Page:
The -- Brazil has been voting electronically for about 20 years or more, and there hasn't been a hitch in the losers except for in very rare occasions of -- not made peep at all about that outcome. Bolsonaro really played this up.
ZAKARIA: When you look around Latin America, what is striking is the level of public discontent. If you look at the kind of people who get elected in Colombia, former radicals associated with terrorist groups. In Chile, you know, leftists. If you look at the violence in Peru, which has had its own version of this, except in that case, it was kind of left-wing populists. Put it in context, what does this -- what does this tell you?
MARGOLIS: This is -- this is an ongoing drama, and I think people are -- everywhere are trying to figure this out. The easiest conclusion is that Latin America swings back and forth, ideologically from right to left. That the new crop of governments that have come in tend to the left, but in fact I think that misses the point.
This is not a new pink tide that we have seen before. This is really an anti-incumbent fury of a populist that is tired of the political class. The political class is discredited across the region -- across the world, I suppose. But they're looked at particularly in a bad light in Brazil and in other countries.
So it doesn't take long for a president to win to then turn into public enemy.
ZAKARIA: Mac Margolis, always a pleasure to have you on.
MARGOLIS: Thank you very much.
ZAKARIA: Next on GPS, Xi Jinping has surprised the world lately, ending COVID restrictions suddenly, and then taking some unexpected steps to revive China's economy. Markets are cheering, but should they? We'll discuss after the break.
ZAKARIA: It's fair to say China's strict zero-COVID policy tanked that country's economy. And as China emerges from lockdown, it needs to restart its economy. To do just that, President Xi Jinping appears to be reverting to an old playbook that he had tried to get away from. What does this mean for China's future and for the world? Joining me now is Lingling Wei.
She the chief China correspondent for the "Wall Street Journal." Welcome, Ms. Wei. First, I've got to ask you, because you've reported so well on this, what is your sense of why Xi Jinping so abruptly and dramatically ended the zero-COVID policy? Because it happened just so much faster and so much more completely than anyone expected.
LINGLING WEI, CHIEF CHINA CORRESPONDENT, WALL STREET JOURNAL: Sure, it's great to be here, Fareed. That's a great question. The very abrupt and unprepared U-turn on a policy that had been in effect for three years was largely driven by the mere fact that zero-COVID no longer worked.
The virus infections were getting out of control. And on top of that, we have seen over the past months a very unprecedented way of protests breaking out all over China, and urgent pleas from local governments basically telling Xi Jinping that, you know, local governments are running out of money, because of, you know, all the requirements imposed on activities, et cetera. So all those reasons combined that triggered Xi Jinping's very sudden decision to abandon zero-COVID all together.
ZAKARIA: You reported on how Foxconn, this huge producer, manufacturer who makes the iPhones in China, sent a letter up to the Chinese communist party saying, you guys, if you don't end this policy we are going to -- China is going to lose its credibility as a key supplier in the global supply chain, and that this seemed to have an impact.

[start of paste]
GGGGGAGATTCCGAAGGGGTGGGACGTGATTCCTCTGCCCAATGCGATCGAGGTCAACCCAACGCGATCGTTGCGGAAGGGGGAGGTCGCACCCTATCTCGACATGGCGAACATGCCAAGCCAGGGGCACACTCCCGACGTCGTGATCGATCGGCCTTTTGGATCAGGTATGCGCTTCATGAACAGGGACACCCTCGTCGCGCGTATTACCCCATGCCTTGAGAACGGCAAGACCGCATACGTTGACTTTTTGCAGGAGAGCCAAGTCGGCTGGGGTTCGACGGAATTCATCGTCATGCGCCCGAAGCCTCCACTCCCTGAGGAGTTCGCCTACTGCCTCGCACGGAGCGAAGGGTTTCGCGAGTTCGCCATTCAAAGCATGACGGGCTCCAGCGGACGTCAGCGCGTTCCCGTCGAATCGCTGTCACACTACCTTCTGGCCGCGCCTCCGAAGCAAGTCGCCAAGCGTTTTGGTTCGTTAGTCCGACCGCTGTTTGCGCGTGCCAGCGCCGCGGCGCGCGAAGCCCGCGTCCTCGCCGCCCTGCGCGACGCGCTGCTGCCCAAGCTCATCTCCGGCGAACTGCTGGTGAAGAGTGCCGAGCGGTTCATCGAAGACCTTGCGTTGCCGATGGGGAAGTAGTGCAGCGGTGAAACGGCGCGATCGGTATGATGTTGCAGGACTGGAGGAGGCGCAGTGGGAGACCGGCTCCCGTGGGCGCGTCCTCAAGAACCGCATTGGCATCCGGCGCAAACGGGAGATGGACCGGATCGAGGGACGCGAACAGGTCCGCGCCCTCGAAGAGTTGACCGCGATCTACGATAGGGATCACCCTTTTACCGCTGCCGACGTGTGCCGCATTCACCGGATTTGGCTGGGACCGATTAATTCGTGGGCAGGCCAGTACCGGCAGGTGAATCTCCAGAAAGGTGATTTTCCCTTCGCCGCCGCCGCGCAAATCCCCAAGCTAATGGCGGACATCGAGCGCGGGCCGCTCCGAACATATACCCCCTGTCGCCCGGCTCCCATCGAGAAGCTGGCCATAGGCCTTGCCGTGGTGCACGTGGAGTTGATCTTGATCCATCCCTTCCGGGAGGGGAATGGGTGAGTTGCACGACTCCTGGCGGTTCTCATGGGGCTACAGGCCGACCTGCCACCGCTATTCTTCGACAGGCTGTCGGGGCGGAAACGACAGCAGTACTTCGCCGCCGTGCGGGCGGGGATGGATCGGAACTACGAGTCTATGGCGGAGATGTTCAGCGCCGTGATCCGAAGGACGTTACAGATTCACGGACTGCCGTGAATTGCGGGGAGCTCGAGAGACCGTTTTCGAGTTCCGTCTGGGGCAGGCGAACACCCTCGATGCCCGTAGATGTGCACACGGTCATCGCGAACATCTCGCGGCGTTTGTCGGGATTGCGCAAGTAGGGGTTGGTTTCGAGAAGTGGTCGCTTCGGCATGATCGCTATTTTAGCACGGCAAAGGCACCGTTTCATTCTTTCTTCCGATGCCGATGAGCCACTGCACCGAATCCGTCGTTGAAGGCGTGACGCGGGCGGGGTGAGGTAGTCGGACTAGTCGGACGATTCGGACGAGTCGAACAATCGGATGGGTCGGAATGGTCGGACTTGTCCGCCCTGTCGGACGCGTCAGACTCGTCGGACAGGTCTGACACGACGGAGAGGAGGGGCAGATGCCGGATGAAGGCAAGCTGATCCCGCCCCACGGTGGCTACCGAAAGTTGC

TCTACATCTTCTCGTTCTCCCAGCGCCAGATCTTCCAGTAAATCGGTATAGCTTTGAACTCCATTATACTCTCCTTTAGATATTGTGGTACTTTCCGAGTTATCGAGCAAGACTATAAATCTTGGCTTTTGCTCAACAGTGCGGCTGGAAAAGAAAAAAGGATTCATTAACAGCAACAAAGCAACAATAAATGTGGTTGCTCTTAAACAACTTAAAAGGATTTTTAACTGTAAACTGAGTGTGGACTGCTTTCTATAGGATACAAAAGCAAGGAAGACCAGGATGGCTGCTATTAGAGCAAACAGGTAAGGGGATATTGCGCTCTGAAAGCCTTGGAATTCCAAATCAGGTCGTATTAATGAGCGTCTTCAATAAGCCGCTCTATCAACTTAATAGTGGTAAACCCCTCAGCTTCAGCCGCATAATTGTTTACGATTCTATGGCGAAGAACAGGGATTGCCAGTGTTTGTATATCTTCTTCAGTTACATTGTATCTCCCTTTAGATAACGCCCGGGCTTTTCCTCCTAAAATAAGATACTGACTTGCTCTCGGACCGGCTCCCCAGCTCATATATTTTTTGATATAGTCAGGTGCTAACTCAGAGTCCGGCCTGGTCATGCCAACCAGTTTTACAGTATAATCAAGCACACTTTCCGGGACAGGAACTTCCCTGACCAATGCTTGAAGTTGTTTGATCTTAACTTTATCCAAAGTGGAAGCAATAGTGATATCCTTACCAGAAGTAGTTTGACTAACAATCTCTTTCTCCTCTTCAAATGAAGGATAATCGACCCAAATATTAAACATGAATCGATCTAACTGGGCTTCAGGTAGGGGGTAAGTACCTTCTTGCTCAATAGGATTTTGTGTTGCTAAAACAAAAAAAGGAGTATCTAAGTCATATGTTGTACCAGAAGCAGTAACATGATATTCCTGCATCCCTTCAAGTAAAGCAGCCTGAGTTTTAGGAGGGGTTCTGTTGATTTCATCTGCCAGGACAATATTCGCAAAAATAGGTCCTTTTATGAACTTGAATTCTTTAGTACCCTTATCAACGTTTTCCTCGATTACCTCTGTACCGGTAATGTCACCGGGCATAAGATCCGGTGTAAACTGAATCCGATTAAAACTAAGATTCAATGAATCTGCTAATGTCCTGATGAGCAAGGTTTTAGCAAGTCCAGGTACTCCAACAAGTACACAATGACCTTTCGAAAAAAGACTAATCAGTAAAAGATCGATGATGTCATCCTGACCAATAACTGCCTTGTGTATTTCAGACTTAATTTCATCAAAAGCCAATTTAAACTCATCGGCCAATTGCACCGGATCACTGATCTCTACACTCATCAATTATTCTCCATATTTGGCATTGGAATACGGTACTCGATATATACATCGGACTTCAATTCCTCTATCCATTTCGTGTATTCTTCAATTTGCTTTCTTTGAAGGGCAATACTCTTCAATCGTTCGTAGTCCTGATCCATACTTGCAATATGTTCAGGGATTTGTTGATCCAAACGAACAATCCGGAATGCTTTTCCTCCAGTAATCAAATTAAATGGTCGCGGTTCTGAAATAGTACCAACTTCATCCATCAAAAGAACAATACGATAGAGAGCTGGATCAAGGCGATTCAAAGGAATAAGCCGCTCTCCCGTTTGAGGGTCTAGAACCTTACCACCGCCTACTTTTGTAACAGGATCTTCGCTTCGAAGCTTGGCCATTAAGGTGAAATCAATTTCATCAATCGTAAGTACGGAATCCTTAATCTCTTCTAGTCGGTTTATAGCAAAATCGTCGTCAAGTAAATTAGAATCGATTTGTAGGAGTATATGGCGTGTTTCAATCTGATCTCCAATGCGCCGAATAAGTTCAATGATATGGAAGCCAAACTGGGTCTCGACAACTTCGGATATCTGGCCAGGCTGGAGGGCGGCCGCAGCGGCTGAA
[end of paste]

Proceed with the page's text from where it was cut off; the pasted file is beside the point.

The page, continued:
So I guess the big question is, because everybody has been wondering, is Xi Jinping, like the old communist party, technocrats, willing to adjust based on new data, based on information, or has he become more like Mao, a kind of emperor who does not change? It feels to me like your reporting is saying that finally there seems to be some course correction taking place in Beijing.
WEI: There has been quite a big difference under Xi Jinping's leadership as compared to previous Chinese leadership. So, what is notable throughout this recent, you know, process of abandoning zero- COVID is that there has been no active policy debate over how to get out of this policy. Everybody was waiting to hear what the top guy had to say.
And in terms of the course correction, I think the jury is still out. Because, you know, he definitely has unwind some of the policies he has implemented over the past few years from, you know, the private sector crackdown, the property sector, you know, crackdown to the most recently zero-COVID, in a bid to rescue the economy from collapsing.
However, you know, public sentiment, private sector sentiment has already been badly battered by the policies of the last few years. And, you know, based on our conversations with private entrepreneurs in China, you know, talk is cheap these days. They want to see more concrete action. You know, will the government start fostering a new generation of Jack Mas? Will the government, you know, really start to embrace private tech sector again?
ZAKARIA: And that's where I want to go because, you know, there have been -- as you say, there has been a lot of different talk. You have communist party officials saying the attack on big tech is over. There are others saying, you know, we want people to start buying houses again.
What a lot of people are wondering is, is the Chinese government now just trying to get growth at any cost, or is it genuinely now in favor of using the private sector and celebrating and encouraging the private sector?
WEI: Well, what we have seen so far are really big efforts, right, trying to get the economy going again. As you said, you know, getting growth at all cost. But we haven't seen any generating signs of a fundamental course correction, empowering the consumers, empowering the private sector, lessen the role played by the state sector in the economy. We haven't seen any of that. Now, under Xi Jinping, for him, the very big objective, policy objective, is to really fortify China's economy, you know, as China engages in this greater competition with the United States.